Thursday, October 17, 2013

The Globe

The Globe of Science and Innovation
A landmark for CERN

The Globe is undeniably becoming the landmark for CERN. The role of this new spherical building is to serve as a source of pride for the scientific community by sharing the important work done at CERN not only with those living in the regions of France and Switzerland surrounding Geneva but more generally with the whole of Europe.

At 27 metres in height and 40 metres in diameter, it’s about the size of the Sistine Chapel in Rome. A landmark by day and by night, the Globe stands out in the wine-growing countryside not far from Geneva. Its wooden structure constituting a symbol of sustainable development, the Globe sends a clear message on science, particle physics, cutting-edge technologies and their applications in everyday life.

The timber of the outer shell of the Globe of Science and Innovation began life as the main element of the Swiss Pavilion at the World Exhibition in Hanover in 2000, which was the work of architect P. Zumthor. It consisted in a quantity of wooden planks symbolizing sustainable development. Those planks were then transformed into the spherical openwork sections that form the outer shell of the present building, which was designed by T. Büchi and H. Dessimoz of Geneva for the Swiss National Exhibition Expo '02.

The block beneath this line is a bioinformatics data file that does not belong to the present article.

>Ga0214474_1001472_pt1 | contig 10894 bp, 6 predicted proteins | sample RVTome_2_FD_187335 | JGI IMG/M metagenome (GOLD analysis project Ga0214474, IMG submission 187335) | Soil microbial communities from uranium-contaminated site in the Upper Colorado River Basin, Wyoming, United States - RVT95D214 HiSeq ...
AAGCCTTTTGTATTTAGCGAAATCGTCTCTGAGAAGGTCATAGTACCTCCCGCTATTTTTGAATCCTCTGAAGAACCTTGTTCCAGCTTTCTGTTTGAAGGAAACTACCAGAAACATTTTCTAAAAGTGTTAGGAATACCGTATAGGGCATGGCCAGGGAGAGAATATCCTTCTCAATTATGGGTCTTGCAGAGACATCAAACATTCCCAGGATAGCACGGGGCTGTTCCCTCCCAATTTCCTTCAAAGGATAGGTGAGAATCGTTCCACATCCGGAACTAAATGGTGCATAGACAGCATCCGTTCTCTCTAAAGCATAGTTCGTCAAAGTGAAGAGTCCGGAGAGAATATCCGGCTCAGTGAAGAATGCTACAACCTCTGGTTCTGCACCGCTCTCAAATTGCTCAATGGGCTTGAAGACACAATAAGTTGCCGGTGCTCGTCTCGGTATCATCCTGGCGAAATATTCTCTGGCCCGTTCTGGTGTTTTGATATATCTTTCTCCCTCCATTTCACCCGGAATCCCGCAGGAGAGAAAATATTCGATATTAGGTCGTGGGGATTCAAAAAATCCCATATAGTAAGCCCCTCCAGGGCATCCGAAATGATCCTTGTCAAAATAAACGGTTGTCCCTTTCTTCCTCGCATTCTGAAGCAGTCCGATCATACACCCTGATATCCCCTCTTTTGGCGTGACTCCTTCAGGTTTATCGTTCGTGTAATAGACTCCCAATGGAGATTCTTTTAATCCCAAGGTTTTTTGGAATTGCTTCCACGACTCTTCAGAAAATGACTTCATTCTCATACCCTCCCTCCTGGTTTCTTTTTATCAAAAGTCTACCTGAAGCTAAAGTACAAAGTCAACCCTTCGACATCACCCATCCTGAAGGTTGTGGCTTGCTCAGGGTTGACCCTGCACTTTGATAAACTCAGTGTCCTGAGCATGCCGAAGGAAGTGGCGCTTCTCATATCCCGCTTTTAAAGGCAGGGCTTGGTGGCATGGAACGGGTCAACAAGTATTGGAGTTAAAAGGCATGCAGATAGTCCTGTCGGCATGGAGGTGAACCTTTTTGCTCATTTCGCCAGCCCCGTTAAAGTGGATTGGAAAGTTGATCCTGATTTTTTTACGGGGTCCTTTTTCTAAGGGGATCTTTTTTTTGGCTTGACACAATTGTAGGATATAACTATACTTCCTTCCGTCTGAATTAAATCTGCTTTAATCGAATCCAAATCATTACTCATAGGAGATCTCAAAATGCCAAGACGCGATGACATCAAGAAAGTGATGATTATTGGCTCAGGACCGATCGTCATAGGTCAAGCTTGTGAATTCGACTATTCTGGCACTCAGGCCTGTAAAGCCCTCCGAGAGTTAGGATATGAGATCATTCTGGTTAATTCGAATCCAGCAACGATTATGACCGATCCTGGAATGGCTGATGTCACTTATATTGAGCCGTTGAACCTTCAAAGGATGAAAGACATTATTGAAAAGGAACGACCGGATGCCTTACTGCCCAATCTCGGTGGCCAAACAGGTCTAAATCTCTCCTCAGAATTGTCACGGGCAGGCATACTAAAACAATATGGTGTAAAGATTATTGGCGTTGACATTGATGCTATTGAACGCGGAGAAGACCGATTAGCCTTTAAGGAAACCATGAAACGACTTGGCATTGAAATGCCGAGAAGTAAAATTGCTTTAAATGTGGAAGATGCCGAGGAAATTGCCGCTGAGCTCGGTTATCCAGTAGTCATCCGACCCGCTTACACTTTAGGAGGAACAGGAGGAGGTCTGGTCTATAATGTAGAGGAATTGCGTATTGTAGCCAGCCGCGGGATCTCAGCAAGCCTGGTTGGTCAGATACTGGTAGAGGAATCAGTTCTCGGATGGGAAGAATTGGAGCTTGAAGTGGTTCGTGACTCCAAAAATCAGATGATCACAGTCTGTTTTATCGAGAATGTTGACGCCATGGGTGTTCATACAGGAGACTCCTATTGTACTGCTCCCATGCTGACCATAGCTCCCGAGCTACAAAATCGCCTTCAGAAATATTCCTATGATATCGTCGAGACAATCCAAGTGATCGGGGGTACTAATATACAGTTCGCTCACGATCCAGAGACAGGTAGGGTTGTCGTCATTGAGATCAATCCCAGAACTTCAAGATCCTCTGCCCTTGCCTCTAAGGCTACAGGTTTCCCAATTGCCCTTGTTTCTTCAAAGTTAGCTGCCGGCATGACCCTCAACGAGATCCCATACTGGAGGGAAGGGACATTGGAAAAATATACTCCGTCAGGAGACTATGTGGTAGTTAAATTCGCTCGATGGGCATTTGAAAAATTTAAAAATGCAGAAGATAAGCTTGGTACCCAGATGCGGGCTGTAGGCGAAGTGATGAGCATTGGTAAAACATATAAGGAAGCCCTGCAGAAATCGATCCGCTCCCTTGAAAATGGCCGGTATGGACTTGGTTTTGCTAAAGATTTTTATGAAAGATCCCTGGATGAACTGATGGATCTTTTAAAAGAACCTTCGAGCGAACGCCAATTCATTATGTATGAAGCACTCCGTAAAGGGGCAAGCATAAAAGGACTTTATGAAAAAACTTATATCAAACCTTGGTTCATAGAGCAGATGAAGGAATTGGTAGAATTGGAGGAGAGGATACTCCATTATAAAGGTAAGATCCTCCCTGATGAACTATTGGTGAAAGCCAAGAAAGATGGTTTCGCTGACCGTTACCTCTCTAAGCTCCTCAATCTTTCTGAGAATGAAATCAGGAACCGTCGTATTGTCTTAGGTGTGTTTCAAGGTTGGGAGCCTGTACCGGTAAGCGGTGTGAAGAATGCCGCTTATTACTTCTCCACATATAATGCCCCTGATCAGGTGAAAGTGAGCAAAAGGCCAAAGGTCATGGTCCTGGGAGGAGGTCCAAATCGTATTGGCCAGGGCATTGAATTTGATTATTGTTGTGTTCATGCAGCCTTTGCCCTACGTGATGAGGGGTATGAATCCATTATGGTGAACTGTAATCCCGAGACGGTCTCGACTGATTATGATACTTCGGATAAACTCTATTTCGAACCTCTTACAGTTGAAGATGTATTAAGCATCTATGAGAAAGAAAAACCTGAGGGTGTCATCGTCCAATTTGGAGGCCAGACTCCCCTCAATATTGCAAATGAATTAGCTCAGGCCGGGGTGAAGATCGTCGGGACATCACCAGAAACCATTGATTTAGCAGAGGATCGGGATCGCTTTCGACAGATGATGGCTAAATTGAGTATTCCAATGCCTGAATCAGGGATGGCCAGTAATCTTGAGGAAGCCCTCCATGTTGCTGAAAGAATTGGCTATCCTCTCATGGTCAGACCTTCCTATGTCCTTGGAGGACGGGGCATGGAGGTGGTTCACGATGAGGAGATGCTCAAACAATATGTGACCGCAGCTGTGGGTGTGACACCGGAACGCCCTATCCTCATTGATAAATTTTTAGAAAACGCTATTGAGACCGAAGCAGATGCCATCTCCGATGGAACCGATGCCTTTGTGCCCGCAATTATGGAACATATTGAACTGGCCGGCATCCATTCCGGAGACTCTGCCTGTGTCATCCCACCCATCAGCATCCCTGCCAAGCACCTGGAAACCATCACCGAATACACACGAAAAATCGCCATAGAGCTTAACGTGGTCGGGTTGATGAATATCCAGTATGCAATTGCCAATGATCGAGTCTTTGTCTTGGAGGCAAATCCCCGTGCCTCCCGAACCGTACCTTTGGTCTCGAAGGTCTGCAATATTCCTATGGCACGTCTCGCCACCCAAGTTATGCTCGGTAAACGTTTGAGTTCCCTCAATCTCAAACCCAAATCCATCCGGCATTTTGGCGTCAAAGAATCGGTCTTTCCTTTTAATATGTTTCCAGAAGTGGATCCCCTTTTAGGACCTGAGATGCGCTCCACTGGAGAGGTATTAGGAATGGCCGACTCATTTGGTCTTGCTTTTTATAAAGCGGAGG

The building, which for Expo '02 was called the "Palais de L'Equilibre", was dedicated to the theme of sustainable development and welcomed 1.9 million visitors over the six months of the exhibition.

After Expo '02, the Swiss government requested proposals for long-term uses for the structure. CERN’s proposal to make the Globe a venue for the presentation of science, technology and industry to the general public, as well as for debates and exchanges on innovative technologies in partnership with private sector companies and public sector institutions, was chosen. 

The Globe was rebuilt on the present site in 2004 and was first used on 19 October 2004 for the official celebrations marking the Fiftieth Anniversary of CERN.

Additional work on safety installations and thermal and sound insulation has been completed in the meantime.

The Globe has been open for limited access by the public since 16 September 2005.

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